Many languages have an underlying virtual machine (VM) to provide a more portable and convenient substrate for compilation or interpretation. For language research it’s useful to be able to generate custom VMs and other language tools for different languages. Which raises the question: what’s the appropriate language for writing experimental languages?
What I have in mind is slightly more than just VMs, and more a platform for experimenting with language design for novel environments such as sensor-driven systems. As well as a runtime, this requires the ability to parse, to represent and evaluate type and semantic rules, and to provide a general framework for computation that can then be exposed into a target language as constructs, types and so forth. What’s the right language in which to do all this?
This isn’t a simple question. It’s well-accepted that the correct choice of language is vital to the success of a coding project. One could work purely at the language level, exploring constructs and type systems without any real constraint of the real world (such as being runnable on a sensor mote). This has to some extent been traditional in programming language research, justified by the Moore’s law increases in performance of the target machines. It isn’t justifiable for sensor networks, though, where we won’t see the same phenomenon. If we want to prototype realistic language tools in the same framework, we need at least a run-time VM that was appropriate for these target devices; alternatively we could ignore this, focus on the language, and prototype only when we’re happy with the structures, using a different framework. My gut ffeeling is that the former is preferable, if it’s possible, for reasons of conceptual clarity, impact and simplicity. But even without making this decision we can consider the features of different candidate language-writing languages:
The most obvious approach is to use C, which is run-time-efficient and runs on any potential platform. For advanced language research, though, it’s less attractive because of its poor symbolic data handling. That makes it harder to write type-checking sub-systems and the like, which are essentially symbolic mathematics.
I’ve wondered about Forth before. At one level it combines the same drawbacks as C — poor symbolic and dynamic data handling — with the additional drawback of being unfamiliar to almost everyone.
Forth does have some redeeming features, though. Firstly, threaded interpretation means that additional layers of abstraction are largely cost-free: they run at the same speed as the language itself. Moreover there’s a sense in which threaded interpretation blurs the distinction between host language and meta-language: you don’t write Forth applications, you extend it towards the problem, so the meta-language becomes the VM and language tool. This is something that needs some further exploration.
Scheme’s advantages are its simplicity, regularity, and pretty much unrivalled flexibility in handling symbolic data. There’s a long tradition of Scheme-based language tooling, and so a lot of experience and libraries to make use of. It’s also easy to write purely functional code, which can aid re-use.
Scheme is dynamically typed, which can be great when exploring approaches like partial evaluation (specialising an interpreter against a particular piece of code to get a compiled program, for example).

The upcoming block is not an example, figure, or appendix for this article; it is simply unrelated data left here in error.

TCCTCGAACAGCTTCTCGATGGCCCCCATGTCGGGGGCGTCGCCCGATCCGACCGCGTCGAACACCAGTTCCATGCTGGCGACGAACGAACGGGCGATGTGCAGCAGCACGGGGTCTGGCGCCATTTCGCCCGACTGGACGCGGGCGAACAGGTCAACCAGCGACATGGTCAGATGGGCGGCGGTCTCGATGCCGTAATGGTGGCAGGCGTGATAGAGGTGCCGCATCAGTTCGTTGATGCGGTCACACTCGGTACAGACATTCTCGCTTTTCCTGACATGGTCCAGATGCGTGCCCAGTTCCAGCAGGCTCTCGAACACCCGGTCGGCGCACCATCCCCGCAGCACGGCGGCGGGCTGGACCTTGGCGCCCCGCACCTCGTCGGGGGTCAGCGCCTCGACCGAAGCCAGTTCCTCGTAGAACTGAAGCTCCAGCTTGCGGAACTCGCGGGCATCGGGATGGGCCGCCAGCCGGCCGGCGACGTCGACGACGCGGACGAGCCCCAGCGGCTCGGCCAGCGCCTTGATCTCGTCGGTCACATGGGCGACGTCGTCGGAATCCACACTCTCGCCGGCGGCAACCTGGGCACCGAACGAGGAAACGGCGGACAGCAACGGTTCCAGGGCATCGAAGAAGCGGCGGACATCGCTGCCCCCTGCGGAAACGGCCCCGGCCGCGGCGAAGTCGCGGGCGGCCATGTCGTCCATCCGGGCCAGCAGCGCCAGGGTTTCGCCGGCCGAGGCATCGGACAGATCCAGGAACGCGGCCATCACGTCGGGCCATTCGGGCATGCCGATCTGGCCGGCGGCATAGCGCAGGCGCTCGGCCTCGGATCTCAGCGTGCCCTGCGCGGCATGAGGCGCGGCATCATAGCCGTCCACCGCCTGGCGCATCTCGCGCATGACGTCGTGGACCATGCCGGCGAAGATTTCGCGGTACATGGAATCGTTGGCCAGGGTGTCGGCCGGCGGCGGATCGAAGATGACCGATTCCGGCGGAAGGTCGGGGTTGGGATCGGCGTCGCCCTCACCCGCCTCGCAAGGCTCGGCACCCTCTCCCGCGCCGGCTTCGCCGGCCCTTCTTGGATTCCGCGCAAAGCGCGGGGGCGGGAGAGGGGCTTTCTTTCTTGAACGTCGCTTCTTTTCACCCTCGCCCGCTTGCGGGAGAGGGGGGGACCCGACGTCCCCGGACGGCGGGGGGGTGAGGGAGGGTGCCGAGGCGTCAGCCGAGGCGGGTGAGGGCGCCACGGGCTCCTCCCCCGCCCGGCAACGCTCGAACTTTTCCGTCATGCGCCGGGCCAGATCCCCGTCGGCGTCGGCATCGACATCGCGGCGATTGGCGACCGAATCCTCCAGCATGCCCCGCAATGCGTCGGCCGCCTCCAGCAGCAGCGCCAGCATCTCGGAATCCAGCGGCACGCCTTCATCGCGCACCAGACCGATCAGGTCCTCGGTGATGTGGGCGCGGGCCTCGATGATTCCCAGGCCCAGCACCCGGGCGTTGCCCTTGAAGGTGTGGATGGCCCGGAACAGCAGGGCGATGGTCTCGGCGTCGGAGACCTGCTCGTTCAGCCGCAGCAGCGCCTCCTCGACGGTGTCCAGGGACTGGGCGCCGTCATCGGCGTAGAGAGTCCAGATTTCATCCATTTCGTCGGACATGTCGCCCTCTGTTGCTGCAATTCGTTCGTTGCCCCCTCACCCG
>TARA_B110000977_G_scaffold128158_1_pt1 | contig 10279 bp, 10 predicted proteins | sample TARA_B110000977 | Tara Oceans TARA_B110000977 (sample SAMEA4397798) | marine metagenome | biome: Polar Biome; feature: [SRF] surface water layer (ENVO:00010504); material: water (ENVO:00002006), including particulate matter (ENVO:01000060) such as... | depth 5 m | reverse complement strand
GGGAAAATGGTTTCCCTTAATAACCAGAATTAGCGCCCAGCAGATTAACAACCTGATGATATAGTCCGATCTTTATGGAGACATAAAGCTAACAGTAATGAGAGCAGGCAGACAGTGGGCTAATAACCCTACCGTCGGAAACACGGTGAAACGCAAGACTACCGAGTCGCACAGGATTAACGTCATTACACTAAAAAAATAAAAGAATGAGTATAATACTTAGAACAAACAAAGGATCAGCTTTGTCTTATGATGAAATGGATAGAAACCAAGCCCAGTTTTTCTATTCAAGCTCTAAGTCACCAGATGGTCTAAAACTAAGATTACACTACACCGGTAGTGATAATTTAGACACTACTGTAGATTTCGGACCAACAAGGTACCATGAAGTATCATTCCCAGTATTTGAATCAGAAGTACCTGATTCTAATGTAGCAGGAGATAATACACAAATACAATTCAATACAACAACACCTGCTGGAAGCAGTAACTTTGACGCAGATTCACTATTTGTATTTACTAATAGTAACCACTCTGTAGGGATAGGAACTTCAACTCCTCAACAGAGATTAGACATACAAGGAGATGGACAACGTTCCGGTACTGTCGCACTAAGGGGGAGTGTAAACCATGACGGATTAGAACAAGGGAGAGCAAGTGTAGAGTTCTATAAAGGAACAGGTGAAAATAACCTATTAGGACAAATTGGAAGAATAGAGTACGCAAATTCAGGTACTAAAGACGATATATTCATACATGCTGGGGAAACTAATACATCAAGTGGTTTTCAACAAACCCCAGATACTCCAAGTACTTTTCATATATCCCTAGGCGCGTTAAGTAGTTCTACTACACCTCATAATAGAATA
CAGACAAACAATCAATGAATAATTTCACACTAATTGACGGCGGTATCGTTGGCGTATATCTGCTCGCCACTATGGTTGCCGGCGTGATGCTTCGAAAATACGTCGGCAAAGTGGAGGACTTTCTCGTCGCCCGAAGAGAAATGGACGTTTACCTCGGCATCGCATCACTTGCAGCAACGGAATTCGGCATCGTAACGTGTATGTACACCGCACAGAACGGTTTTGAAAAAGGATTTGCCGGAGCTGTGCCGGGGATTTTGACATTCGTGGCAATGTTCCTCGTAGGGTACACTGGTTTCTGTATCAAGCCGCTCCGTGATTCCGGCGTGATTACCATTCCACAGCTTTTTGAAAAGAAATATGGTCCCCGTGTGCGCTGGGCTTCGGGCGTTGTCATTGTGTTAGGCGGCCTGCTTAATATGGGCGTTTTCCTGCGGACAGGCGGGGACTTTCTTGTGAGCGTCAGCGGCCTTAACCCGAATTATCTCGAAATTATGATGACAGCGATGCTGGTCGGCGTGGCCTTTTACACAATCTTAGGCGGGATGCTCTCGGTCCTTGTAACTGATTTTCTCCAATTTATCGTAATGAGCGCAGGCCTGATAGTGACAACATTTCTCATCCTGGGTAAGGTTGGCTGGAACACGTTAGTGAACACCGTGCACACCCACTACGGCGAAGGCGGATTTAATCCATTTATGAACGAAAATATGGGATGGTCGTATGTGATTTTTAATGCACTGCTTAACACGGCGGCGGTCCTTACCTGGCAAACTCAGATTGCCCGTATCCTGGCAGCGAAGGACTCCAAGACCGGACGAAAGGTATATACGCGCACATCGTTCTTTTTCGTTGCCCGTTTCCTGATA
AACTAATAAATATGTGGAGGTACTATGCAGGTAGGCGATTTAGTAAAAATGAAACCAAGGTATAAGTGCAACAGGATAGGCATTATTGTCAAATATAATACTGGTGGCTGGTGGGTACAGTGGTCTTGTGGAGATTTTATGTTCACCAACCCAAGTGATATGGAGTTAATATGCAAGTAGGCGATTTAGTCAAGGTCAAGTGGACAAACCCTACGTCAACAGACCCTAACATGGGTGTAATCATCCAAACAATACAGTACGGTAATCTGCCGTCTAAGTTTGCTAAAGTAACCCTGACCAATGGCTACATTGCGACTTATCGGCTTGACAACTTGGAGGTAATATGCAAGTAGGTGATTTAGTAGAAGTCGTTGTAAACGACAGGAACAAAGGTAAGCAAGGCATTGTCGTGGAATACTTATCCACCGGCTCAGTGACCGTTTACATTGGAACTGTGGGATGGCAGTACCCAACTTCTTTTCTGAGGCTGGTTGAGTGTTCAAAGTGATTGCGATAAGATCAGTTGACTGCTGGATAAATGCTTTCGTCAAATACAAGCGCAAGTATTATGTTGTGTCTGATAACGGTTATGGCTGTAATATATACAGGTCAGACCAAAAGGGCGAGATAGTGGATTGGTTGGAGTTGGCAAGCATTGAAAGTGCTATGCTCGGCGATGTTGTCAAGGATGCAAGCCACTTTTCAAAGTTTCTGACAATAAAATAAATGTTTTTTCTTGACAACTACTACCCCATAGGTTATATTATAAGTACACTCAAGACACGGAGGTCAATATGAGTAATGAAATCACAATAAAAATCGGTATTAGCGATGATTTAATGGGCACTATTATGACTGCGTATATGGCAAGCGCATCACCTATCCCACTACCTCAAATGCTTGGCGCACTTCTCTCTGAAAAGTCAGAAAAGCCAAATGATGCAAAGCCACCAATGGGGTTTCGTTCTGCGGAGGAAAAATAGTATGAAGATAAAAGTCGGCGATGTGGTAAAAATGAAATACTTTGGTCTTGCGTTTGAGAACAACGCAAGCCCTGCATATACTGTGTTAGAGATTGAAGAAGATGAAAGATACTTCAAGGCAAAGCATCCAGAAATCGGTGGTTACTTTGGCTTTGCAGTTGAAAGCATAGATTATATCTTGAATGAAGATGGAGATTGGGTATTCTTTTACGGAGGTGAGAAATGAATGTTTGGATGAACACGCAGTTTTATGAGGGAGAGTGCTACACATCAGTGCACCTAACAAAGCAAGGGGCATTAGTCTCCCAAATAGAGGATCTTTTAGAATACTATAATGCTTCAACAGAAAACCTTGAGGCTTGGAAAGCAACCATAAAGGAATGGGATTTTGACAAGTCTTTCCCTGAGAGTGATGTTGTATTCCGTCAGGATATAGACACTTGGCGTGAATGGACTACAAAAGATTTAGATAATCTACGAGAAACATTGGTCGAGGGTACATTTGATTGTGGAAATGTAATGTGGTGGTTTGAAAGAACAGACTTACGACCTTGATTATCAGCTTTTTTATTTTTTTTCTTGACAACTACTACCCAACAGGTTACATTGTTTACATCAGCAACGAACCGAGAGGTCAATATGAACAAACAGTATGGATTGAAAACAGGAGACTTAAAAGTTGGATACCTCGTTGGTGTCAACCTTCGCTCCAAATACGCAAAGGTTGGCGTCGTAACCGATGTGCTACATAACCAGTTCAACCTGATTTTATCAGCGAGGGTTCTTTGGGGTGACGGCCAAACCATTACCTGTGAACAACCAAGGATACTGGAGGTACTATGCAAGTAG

In some ways, Haskell is the obvious language for a new language project. The strong typing, type classing and modules mean one can generate a typed meta-language. There are lots of libraries and plenty of activity in the research community. Moreover Haskell is in many ways the “mathematician’s choice” of language, since one can often map mathematical concepts almost directly into code. Given thaat typing and semantics are just mathematical operations over symbols, this is a significant attraction.
Where Haskell falls over, of course, is its runtime overheads — mostly these days in terms of memory rather than performance. It essentially mandates a choice of target platform to be fairly meaty, which closes-off some opportunities. There are some “staged” Haskell strategies that might work around this, and one could potentially stage the code to another runtime virtual machine. Or play games like implement a Forth VM inside Haskell for experimentation, and then emit code for a different Forth implementation for runtime.
Java remains the language du jour for most new projects. It has decent dynamic data handling, poor symbolic data handling, fairly large run-time overheads and a well-stocked library for re-use. (Actually I used Java for Vanilla, an earlier project in a similar area.) Despite the attractions, Java feels wrong. It doesn’t provide a good solution to any of the constraints, and would be awkward as a platform for manipulating rules-based descriptions.
Smalltalk — and especially Squeak — isn’t a popular choice within language research, but does have a portable virtual machine, VM generation, and other nice features and libraries. The structure is also attractive, being modern and object-oriented. It’s also a good platform for building interactive systems, so one could do simulation, visual programming and the like within the same framework — something that’d be much harder with other choices. There are also some obvious connectionns between Smalltalk and pervasive systems, where one is talking about the interactions of objects in the real world.
Where does that leave us? Nowhere, in a sense, other than with a list of characteristics of different candidate languages for language research. It’s unfortunate there isn’t a clear winner; alternatively, it’s positive that there’s a choice depending on the final direction. The worry has to be that a project like this is a moving target that moves away from the areas of strength for any choice made.